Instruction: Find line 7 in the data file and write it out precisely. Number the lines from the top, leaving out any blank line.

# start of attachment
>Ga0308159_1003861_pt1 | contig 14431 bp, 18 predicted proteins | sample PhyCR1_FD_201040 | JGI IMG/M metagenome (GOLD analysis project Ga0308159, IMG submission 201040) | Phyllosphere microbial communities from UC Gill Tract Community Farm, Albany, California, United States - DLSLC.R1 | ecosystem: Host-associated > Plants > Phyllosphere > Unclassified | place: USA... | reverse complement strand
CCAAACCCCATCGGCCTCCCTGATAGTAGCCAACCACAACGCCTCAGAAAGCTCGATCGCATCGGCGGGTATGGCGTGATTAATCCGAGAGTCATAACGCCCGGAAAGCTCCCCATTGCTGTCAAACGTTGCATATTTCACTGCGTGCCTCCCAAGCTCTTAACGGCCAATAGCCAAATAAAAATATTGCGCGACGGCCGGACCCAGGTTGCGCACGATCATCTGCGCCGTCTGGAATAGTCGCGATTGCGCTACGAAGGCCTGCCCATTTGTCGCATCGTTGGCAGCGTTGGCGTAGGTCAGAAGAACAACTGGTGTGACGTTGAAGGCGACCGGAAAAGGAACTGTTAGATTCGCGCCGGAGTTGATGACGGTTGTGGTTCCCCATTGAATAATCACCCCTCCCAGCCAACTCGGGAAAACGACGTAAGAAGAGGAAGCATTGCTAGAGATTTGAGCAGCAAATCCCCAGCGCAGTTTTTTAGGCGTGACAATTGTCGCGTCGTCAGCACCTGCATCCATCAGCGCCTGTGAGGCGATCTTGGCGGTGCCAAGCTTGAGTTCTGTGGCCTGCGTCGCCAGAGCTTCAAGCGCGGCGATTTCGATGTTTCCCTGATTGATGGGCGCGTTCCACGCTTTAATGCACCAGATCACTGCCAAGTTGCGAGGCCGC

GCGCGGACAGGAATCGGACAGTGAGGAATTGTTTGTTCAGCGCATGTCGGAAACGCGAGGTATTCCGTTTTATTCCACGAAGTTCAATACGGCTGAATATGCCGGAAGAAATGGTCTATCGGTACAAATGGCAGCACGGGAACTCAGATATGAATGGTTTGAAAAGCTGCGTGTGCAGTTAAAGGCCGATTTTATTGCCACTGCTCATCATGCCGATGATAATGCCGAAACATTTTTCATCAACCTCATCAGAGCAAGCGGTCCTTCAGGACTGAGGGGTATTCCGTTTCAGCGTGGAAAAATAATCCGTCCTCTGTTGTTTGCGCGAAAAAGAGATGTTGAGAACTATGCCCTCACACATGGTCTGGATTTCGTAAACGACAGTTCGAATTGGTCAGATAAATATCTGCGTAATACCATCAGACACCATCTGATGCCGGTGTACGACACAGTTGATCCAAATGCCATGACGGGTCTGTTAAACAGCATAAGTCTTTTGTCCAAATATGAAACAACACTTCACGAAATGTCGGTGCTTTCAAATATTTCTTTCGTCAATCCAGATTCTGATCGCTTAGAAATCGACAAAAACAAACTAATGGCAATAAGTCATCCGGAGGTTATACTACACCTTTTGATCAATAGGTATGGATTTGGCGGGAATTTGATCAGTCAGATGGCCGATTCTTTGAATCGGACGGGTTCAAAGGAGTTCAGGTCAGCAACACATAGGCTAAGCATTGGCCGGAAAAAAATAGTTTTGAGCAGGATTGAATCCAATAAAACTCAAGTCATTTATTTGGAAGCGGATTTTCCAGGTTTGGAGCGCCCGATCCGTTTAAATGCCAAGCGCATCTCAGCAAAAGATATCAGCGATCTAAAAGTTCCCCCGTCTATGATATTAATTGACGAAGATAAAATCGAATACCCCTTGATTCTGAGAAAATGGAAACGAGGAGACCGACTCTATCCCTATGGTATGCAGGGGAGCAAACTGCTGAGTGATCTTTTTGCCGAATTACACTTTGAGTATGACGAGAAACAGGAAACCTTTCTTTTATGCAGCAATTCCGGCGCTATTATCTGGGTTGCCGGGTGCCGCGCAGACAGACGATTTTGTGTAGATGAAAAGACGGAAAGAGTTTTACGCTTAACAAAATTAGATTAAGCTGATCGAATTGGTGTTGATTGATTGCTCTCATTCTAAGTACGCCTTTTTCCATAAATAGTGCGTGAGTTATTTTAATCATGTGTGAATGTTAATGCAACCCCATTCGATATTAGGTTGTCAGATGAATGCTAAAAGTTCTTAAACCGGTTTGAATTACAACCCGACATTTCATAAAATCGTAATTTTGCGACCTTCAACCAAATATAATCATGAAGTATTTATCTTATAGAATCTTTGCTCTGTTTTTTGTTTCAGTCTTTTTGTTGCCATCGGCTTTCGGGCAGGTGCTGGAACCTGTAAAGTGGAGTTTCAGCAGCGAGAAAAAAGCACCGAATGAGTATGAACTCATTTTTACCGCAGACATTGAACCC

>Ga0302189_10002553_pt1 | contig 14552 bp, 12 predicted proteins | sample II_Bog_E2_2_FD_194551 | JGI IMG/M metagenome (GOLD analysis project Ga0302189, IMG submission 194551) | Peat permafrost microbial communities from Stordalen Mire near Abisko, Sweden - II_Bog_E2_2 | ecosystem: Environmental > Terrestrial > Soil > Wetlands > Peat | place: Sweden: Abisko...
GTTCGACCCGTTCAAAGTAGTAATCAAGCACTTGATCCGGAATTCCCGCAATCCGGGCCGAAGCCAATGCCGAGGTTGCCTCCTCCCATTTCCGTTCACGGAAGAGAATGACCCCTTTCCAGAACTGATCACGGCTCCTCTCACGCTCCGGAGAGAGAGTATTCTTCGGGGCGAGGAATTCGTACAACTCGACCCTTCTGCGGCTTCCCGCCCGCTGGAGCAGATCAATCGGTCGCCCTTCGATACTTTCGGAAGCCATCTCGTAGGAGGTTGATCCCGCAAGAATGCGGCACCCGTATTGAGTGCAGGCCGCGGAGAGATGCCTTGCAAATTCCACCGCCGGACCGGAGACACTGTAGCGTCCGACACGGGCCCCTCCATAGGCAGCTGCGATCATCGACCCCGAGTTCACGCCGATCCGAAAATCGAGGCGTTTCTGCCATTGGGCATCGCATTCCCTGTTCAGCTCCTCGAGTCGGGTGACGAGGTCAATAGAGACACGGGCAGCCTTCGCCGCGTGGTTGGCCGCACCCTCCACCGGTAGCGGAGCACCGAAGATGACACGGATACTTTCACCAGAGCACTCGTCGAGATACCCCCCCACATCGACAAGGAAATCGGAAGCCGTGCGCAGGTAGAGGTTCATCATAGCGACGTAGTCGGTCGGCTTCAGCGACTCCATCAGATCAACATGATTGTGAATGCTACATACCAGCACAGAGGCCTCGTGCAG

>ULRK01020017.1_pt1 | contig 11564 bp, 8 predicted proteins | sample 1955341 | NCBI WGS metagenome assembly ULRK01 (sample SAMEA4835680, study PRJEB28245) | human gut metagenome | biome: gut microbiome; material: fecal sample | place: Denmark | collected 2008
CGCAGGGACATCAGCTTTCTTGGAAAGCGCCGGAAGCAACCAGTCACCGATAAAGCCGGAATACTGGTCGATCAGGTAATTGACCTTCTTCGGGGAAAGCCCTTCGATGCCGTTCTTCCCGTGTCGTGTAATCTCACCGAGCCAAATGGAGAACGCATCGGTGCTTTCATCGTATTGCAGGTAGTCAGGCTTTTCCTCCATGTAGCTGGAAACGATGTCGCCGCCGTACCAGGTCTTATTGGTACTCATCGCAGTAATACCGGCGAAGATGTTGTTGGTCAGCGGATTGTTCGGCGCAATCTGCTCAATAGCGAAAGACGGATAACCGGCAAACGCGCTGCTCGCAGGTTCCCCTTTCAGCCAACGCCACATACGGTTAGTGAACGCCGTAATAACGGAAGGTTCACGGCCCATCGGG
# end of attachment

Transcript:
CGCAGGGACATCAGCTTTCTTGGAAAGCGCCGGAAGCAACCAGTCACCGATAAAGCCGGAATACTGGTCGATCAGGTAATTGACCTTCTTCGGGGAAAGCCCTTCGATGCCGTTCTTCCCGTGTCGTGTAATCTCACCGAGCCAAATGGAGAACGCATCGGTGCTTTCATCGTATTGCAGGTAGTCAGGCTTTTCCTCCATGTAGCTGGAAACGATGTCGCCGCCGTACCAGGTCTTATTGGTACTCATCGCAGTAATACCGGCGAAGATGTTGTTGGTCAGCGGATTGTTCGGCGCAATCTGCTCAATAGCGAAAGACGGATAACCGGCAAACGCGCTGCTCGCAGGTTCCCCTTTCAGCCAACGCCACATACGGTTAGTGAACGCCGTAATAACGGAAGGTTCACGGCCCATCGGG